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idleness

[ahy-dl-nis] /ˈaɪ dl nɪs/
noun
1.
the quality, state, or condition of being lazy, inactive, or idle:
His lack of interest in the larger world and his consummate idleness were the causes of their dreadful divorce.
Origin of idleness
1000
before 1000; idle + -ness
Dictionary.com Unabridged
Based on the Random House Dictionary, © Random House, Inc. 2017.
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Examples from the Web for idleness
Contemporary Examples
Historical Examples
  • Dick is most generous, and, rather immoral, in his encouragement of idleness on the part of men like them.

  • They are trifles written by idleness, and published by vanity.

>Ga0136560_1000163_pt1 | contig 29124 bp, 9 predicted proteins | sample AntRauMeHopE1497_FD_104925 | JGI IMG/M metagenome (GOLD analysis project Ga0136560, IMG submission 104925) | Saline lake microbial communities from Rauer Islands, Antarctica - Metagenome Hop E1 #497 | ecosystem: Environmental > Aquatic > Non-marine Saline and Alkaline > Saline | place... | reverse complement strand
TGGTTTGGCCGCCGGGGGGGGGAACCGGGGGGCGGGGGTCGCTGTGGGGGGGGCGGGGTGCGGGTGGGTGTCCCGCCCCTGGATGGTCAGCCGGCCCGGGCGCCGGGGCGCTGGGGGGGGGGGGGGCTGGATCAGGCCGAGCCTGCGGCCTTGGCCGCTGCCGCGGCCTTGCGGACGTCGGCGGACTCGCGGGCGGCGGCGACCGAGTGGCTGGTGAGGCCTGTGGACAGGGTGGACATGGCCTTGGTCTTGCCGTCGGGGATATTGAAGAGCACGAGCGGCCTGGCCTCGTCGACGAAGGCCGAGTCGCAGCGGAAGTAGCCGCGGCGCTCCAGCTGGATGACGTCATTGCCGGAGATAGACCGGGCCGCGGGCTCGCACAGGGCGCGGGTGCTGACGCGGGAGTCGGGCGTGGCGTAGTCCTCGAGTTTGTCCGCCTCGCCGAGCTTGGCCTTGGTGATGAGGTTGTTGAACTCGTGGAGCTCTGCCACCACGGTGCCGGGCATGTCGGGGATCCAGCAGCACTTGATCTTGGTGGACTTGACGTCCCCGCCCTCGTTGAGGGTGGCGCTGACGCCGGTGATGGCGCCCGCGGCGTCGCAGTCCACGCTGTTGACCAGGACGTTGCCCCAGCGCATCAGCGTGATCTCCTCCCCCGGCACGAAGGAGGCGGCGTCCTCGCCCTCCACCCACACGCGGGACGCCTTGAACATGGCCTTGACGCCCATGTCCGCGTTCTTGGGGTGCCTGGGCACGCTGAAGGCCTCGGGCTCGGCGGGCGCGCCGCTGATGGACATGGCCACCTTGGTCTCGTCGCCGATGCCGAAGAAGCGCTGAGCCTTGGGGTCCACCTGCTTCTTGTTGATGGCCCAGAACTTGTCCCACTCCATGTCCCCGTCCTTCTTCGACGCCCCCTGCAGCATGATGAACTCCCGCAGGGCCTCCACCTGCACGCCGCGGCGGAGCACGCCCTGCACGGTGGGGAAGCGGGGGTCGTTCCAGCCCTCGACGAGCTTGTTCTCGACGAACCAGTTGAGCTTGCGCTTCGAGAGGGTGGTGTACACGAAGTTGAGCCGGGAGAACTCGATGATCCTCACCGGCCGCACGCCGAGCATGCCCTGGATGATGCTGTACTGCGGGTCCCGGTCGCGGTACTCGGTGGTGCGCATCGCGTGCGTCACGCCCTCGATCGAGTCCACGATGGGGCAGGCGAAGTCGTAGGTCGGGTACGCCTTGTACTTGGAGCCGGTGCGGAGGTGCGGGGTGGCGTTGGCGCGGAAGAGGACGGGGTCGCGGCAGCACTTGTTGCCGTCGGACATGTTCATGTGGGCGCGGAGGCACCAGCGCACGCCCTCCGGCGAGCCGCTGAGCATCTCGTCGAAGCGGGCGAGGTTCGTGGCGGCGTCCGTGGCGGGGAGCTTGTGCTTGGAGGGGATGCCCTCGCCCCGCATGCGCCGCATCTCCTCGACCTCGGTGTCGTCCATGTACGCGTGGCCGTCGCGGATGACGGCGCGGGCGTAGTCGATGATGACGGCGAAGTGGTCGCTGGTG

• The idleness, ignorance, and dirt of these women shocked her.

    Great Englishwomen M. B. Synge
  • When we're on idleness or pleasure bent, They sting our conscience and our fun prevent.

    A Phenomenal Fauna Carolyn Wells
  • For many weeks the time passed slowly, as Sigurd brooded over his wrongs and pined in idleness.

    Boycotted Talbot Baines Reed
  • We are now feeling the ill effects of the idleness of our ancestors.

    Fairy Fingers Anna Cora Mowatt Ritchie
  • The sudden change from toil to idleness had caused a reaction.

    A Bed of Roses W. L. George
  • Journalism has led me into pleasant places but never by the path of idleness.

    Nights Elizabeth Robins Pennell
  • If I have sometimes reproached you for idleness, it has been because times are hard for everyone.

    Autumn Glory Ren Bazin
Word Origin and History for idleness
n.

Old English idelnes "frivolity, vanity, emptiness; vain existence;" see idle + -ness. Old English expressed the idea we attach to in vain by in idelnisse. Spenser, Scott, and others use idlesse to mean the same thing in a positive, pleasant sense.

Online Etymology Dictionary, © 2010 Douglas Harper
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Word Value for idleness

9
11
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